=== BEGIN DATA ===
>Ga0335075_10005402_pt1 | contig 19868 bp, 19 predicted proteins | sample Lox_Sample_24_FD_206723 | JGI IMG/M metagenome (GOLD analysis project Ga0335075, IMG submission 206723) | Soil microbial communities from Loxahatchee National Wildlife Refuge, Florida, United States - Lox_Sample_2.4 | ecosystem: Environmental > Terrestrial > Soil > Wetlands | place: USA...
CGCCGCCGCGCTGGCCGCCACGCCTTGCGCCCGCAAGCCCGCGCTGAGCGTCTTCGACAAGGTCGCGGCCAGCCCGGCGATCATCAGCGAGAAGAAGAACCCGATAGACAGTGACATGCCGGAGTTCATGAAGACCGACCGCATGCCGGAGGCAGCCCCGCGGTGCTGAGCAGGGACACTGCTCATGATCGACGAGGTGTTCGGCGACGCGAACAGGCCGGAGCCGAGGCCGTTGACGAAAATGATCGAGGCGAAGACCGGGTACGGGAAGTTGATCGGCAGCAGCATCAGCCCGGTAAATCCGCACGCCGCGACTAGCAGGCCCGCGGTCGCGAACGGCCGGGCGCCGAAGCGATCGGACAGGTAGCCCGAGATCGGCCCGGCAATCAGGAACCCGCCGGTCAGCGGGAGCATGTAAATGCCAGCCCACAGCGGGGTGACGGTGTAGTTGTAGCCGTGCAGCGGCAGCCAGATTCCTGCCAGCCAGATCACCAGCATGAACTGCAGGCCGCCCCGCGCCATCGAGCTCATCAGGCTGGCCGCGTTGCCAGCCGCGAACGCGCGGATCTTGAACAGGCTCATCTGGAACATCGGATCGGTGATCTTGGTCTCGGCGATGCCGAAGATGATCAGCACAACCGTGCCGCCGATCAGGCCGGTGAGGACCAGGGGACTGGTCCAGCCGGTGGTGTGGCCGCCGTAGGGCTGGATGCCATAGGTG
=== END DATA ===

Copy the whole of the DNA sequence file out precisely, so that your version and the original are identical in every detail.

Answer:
>Ga0335075_10005402_pt1 | contig 19868 bp, 19 predicted proteins | sample Lox_Sample_24_FD_206723 | JGI IMG/M metagenome (GOLD analysis project Ga0335075, IMG submission 206723) | Soil microbial communities from Loxahatchee National Wildlife Refuge, Florida, United States - Lox_Sample_2.4 | ecosystem: Environmental > Terrestrial > Soil > Wetlands | place: USA...
CGCCGCCGCGCTGGCCGCCACGCCTTGCGCCCGCAAGCCCGCGCTGAGCGTCTTCGACAAGGTCGCGGCCAGCCCGGCGATCATCAGCGAGAAGAAGAACCCGATAGACAGTGACATGCCGGAGTTCATGAAGACCGACCGCATGCCGGAGGCAGCCCCGCGGTGCTGAGCAGGGACACTGCTCATGATCGACGAGGTGTTCGGCGACGCGAACAGGCCGGAGCCGAGGCCGTTGACGAAAATGATCGAGGCGAAGACCGGGTACGGGAAGTTGATCGGCAGCAGCATCAGCCCGGTAAATCCGCACGCCGCGACTAGCAGGCCCGCGGTCGCGAACGGCCGGGCGCCGAAGCGATCGGACAGGTAGCCCGAGATCGGCCCGGCAATCAGGAACCCGCCGGTCAGCGGGAGCATGTAAATGCCAGCCCACAGCGGGGTGACGGTGTAGTTGTAGCCGTGCAGCGGCAGCCAGATTCCTGCCAGCCAGATCACCAGCATGAACTGCAGGCCGCCCCGCGCCATCGAGCTCATCAGGCTGGCCGCGTTGCCAGCCGCGAACGCGCGGATCTTGAACAGGCTCATCTGGAACATCGGATCGGTGATCTTGGTCTCGGCGATGCCGAAGATGATCAGCACAACCGTGCCGCCGATCAGGCCGGTGAGGACCAGGGGACTGGTCCAGCCGGTGGTGTGGCCGCCGTAGGGCTGGATGCCATAGGTG